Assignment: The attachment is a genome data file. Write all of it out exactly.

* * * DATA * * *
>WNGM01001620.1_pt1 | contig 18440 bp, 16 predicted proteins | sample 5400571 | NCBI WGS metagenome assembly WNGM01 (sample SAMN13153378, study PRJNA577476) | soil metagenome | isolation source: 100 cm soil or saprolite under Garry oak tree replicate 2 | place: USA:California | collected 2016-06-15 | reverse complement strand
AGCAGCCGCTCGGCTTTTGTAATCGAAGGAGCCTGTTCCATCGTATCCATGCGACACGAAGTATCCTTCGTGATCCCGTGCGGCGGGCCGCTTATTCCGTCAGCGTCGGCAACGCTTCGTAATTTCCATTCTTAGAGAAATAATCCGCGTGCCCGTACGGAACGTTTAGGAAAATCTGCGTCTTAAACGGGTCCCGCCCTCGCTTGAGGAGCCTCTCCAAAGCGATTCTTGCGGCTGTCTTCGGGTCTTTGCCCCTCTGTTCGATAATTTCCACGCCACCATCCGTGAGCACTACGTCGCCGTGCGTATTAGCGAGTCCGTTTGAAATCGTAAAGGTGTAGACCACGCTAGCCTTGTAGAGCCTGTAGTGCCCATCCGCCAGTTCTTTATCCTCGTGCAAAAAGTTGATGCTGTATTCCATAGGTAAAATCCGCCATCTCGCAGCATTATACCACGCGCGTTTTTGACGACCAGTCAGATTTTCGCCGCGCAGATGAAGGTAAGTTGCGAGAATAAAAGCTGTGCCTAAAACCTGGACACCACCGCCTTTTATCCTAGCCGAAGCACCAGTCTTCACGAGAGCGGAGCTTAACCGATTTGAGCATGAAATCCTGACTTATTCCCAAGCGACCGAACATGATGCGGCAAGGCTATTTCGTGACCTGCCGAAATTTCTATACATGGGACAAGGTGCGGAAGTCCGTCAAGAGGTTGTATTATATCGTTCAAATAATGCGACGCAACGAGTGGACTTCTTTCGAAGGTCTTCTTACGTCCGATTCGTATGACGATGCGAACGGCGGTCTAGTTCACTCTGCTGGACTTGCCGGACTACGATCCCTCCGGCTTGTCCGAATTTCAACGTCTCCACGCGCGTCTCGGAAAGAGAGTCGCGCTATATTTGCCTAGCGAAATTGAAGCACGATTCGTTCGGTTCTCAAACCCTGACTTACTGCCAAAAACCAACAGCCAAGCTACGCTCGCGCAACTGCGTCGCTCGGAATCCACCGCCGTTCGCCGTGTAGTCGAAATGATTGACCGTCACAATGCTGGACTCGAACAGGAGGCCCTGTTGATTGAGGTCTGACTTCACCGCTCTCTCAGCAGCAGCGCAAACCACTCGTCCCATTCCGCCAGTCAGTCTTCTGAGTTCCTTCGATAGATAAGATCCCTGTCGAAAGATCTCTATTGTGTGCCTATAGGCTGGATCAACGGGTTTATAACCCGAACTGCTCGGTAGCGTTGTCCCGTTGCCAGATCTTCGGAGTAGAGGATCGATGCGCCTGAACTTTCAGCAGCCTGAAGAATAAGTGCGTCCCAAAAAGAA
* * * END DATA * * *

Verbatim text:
>WNGM01001620.1_pt1 | contig 18440 bp, 16 predicted proteins | sample 5400571 | NCBI WGS metagenome assembly WNGM01 (sample SAMN13153378, study PRJNA577476) | soil metagenome | isolation source: 100 cm soil or saprolite under Garry oak tree replicate 2 | place: USA:California | collected 2016-06-15 | reverse complement strand
AGCAGCCGCTCGGCTTTTGTAATCGAAGGAGCCTGTTCCATCGTATCCATGCGACACGAAGTATCCTTCGTGATCCCGTGCGGCGGGCCGCTTATTCCGTCAGCGTCGGCAACGCTTCGTAATTTCCATTCTTAGAGAAATAATCCGCGTGCCCGTACGGAACGTTTAGGAAAATCTGCGTCTTAAACGGGTCCCGCCCTCGCTTGAGGAGCCTCTCCAAAGCGATTCTTGCGGCTGTCTTCGGGTCTTTGCCCCTCTGTTCGATAATTTCCACGCCACCATCCGTGAGCACTACGTCGCCGTGCGTATTAGCGAGTCCGTTTGAAATCGTAAAGGTGTAGACCACGCTAGCCTTGTAGAGCCTGTAGTGCCCATCCGCCAGTTCTTTATCCTCGTGCAAAAAGTTGATGCTGTATTCCATAGGTAAAATCCGCCATCTCGCAGCATTATACCACGCGCGTTTTTGACGACCAGTCAGATTTTCGCCGCGCAGATGAAGGTAAGTTGCGAGAATAAAAGCTGTGCCTAAAACCTGGACACCACCGCCTTTTATCCTAGCCGAAGCACCAGTCTTCACGAGAGCGGAGCTTAACCGATTTGAGCATGAAATCCTGACTTATTCCCAAGCGACCGAACATGATGCGGCAAGGCTATTTCGTGACCTGCCGAAATTTCTATACATGGGACAAGGTGCGGAAGTCCGTCAAGAGGTTGTATTATATCGTTCAAATAATGCGACGCAACGAGTGGACTTCTTTCGAAGGTCTTCTTACGTCCGATTCGTATGACGATGCGAACGGCGGTCTAGTTCACTCTGCTGGACTTGCCGGACTACGATCCCTCCGGCTTGTCCGAATTTCAACGTCTCCACGCGCGTCTCGGAAAGAGAGTCGCGCTATATTTGCCTAGCGAAATTGAAGCACGATTCGTTCGGTTCTCAAACCCTGACTTACTGCCAAAAACCAACAGCCAAGCTACGCTCGCGCAACTGCGTCGCTCGGAATCCACCGCCGTTCGCCGTGTAGTCGAAATGATTGACCGTCACAATGCTGGACTCGAACAGGAGGCCCTGTTGATTGAGGTCTGACTTCACCGCTCTCTCAGCAGCAGCGCAAACCACTCGTCCCATTCCGCCAGTCAGTCTTCTGAGTTCCTTCGATAGATAAGATCCCTGTCGAAAGATCTCTATTGTGTGCCTATAGGCTGGATCAACGGGTTTATAACCCGAACTGCTCGGTAGCGTTGTCCCGTTGCCAGATCTTCGGAGTAGAGGATCGATGCGCCTGAACTTTCAGCAGCCTGAAGAATAAGTGCGTCCCAAAAAGAA